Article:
At its simplest definition ergonomics literally means the science of work. So ergonomists, i.e. the practitioners of ergonomics, study work, how work is done and how to work better.
And usability is:
ISO defines usability as "The extent to which a product can be used by specified users to achieve specified goals with effectiveness, efficiency, and satisfaction in a specified context of use."
With these statements and the definition of engineering, one has to ask: are ergonomics, human factors, and usability indeed engineering? Isn't it beyond design and "dressing things up"?
However, is separating design and engineering really all that easy? Making something marketable means that you need to understand the market and have a handle on its sociology. Many "designers" I know have a deep knowledge of psychology, sociology, and social research methodologies. Engineers, by definition, work with materials, but they also work with the "softer," people sciences (creating workflows, optimizing how companies operate). This makes the successful design of workflow and interfaces a form of engineering.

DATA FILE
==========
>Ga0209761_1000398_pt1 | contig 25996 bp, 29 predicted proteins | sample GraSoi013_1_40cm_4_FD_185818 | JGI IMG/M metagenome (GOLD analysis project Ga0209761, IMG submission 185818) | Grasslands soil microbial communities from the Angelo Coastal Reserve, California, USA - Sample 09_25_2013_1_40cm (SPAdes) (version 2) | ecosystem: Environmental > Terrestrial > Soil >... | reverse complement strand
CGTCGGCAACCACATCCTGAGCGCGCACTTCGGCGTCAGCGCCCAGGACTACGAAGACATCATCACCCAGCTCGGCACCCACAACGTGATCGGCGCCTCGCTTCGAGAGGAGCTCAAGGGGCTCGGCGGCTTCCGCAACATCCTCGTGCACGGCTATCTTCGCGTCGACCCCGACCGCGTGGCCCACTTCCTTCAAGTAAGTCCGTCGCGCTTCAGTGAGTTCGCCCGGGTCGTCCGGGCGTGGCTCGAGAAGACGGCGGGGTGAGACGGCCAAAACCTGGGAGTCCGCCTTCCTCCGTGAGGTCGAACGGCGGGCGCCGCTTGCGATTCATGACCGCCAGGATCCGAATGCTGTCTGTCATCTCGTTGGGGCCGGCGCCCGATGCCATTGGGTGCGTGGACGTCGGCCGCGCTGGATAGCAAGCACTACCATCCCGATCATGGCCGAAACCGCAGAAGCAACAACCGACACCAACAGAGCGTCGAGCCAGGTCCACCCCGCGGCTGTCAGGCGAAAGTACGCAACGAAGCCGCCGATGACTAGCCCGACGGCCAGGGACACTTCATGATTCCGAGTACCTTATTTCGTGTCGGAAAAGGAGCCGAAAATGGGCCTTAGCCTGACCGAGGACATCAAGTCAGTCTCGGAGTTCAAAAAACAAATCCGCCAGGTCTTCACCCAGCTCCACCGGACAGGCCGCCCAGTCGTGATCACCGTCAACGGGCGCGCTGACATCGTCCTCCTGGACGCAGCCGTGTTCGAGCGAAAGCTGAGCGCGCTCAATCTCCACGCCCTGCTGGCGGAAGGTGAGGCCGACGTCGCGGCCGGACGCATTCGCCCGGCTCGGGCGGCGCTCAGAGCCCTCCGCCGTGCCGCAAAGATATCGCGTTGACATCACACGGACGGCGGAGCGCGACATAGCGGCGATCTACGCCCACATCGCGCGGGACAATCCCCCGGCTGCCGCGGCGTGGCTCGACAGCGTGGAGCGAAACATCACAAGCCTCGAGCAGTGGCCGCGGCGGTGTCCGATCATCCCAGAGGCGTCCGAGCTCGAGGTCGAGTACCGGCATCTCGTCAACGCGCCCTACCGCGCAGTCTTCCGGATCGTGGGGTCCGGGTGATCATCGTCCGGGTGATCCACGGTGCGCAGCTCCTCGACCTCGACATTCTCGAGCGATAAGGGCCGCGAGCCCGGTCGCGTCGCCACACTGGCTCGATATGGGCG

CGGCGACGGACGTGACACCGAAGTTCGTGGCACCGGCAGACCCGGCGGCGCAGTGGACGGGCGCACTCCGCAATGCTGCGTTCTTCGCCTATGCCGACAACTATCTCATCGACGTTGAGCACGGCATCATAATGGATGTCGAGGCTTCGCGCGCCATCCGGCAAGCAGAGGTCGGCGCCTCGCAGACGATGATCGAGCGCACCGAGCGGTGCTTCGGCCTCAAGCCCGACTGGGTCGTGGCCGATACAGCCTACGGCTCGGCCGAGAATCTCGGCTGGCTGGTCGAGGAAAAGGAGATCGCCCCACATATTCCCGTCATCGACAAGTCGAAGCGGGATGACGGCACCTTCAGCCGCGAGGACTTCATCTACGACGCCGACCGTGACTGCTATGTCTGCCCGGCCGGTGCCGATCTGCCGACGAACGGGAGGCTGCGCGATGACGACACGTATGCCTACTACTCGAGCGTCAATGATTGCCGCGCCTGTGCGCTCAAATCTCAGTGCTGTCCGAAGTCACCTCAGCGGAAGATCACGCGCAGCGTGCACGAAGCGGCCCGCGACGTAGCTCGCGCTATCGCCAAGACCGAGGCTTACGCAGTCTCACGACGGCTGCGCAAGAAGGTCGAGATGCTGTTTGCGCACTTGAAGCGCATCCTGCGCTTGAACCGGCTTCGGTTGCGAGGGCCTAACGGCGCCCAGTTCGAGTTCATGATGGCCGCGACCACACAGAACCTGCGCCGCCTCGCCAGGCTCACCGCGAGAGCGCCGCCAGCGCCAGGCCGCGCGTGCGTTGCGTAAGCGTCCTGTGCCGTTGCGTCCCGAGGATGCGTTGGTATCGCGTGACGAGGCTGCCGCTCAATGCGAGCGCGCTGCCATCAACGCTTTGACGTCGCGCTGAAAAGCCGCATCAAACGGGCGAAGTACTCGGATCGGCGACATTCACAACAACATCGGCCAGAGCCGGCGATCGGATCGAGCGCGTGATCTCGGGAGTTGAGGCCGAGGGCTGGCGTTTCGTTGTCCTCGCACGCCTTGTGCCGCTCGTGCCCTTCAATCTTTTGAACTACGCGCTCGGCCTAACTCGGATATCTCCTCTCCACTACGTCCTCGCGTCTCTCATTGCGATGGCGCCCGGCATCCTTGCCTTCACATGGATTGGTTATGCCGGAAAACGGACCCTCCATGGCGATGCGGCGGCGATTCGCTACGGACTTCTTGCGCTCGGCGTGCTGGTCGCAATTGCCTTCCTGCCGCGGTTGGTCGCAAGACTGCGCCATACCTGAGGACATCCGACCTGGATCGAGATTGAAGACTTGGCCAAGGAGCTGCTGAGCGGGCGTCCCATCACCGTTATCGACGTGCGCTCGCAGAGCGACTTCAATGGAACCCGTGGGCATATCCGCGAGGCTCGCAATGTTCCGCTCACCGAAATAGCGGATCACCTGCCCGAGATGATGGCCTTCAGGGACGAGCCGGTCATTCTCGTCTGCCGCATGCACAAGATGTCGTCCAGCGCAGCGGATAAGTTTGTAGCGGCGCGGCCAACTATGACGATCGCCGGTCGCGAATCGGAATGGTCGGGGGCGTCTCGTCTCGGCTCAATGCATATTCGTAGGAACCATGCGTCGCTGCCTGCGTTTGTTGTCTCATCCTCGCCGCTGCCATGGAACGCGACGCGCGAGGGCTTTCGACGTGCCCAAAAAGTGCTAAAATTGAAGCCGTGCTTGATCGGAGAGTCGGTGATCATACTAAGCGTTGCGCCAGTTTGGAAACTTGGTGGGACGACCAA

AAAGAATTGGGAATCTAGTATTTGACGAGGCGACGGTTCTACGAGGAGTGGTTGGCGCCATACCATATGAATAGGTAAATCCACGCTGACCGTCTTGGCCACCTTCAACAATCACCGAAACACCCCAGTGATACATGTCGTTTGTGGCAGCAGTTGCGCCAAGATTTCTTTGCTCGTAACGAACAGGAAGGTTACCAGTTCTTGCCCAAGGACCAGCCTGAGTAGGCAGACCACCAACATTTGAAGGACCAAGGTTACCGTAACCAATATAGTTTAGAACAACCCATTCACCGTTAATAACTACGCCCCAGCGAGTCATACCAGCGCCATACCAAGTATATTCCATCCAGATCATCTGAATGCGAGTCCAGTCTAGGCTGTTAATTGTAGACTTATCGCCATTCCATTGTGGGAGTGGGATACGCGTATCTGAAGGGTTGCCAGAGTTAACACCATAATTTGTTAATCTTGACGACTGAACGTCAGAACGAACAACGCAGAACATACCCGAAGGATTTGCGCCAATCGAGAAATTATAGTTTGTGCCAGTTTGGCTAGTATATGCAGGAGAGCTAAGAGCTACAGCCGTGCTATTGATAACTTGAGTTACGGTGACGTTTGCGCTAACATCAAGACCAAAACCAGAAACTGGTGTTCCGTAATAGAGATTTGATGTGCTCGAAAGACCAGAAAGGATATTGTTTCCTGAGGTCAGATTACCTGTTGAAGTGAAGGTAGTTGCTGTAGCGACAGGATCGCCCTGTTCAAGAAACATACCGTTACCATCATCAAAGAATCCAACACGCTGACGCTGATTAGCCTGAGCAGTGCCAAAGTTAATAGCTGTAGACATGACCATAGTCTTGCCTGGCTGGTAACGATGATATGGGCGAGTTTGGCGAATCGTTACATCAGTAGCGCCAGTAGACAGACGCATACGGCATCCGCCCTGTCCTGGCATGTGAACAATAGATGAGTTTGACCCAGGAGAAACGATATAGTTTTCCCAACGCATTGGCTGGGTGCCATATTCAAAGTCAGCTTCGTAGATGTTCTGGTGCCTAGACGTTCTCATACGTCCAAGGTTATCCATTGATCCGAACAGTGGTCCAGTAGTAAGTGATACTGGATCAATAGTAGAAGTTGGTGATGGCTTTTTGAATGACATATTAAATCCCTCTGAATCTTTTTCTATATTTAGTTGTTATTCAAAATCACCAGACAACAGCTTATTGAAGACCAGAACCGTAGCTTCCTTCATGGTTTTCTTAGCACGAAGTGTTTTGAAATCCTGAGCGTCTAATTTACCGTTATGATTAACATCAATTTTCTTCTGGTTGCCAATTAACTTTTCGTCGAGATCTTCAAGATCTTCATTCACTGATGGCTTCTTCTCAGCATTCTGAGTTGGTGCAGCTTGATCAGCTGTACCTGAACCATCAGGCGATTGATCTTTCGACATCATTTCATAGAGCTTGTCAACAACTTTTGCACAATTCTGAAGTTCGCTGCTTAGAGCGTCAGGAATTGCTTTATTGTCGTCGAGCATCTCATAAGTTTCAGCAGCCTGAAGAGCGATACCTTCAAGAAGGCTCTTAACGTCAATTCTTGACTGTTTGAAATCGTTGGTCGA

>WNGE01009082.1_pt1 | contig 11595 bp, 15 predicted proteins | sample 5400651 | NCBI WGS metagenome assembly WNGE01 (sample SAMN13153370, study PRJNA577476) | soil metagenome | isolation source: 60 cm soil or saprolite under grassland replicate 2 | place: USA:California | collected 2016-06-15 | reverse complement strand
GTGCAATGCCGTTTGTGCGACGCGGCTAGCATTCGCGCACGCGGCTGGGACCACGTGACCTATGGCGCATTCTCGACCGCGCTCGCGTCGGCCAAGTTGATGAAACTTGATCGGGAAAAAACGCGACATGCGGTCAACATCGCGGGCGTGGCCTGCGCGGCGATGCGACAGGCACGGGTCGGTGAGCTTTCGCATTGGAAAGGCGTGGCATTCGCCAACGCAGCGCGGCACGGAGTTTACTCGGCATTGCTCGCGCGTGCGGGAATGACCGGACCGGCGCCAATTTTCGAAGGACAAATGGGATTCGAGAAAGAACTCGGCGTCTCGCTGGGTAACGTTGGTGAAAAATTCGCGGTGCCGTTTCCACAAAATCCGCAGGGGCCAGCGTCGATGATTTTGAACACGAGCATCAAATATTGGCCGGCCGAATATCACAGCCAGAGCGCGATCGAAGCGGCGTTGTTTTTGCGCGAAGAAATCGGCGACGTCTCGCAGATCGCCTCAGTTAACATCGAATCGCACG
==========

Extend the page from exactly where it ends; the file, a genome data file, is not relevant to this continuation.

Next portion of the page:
Product Design and UX Cousins - Industrial Designer/Design Engineering
UX Design is a close first cousin of Industrial Design - it could be considered Industrial Design of the Web/Mobile/Software. Industrial designers work with engineers to create new products.
However, industrial designers must have an understanding of the technology when designing. They need to understand what materials can do - how much they can bend, how compact a chip can be to achieve better usabiiity and ergonomics and aesthetics. They need to understand the psychology of people who will use a product and what the product will be used for. By working closely with an engineer, the designer learns more and more about materials and capabilities, giving a broader understanding of what's possible. But sometimes the engineer needs to determine how the form of an object could change - smaller, rotate, etc. - to make a better design. There may be something about the material or object that only the engineer will know. This makes the designer/engineer working relationship really a partnership.
Maybe this relationship should be redefined with the Industrial Designer being the "people engineer" and the Design Engineer being the "materials engineer." For optimizing the process - the traditional "Designer" may suggest that the process flow one way to make it better for users based on what they need, and the traditional "engineer" would figure out how to get the chip or information to do that in a optimal way.
Considering this, both are engineers - just different focus.
Architecture and Construction - similar yet different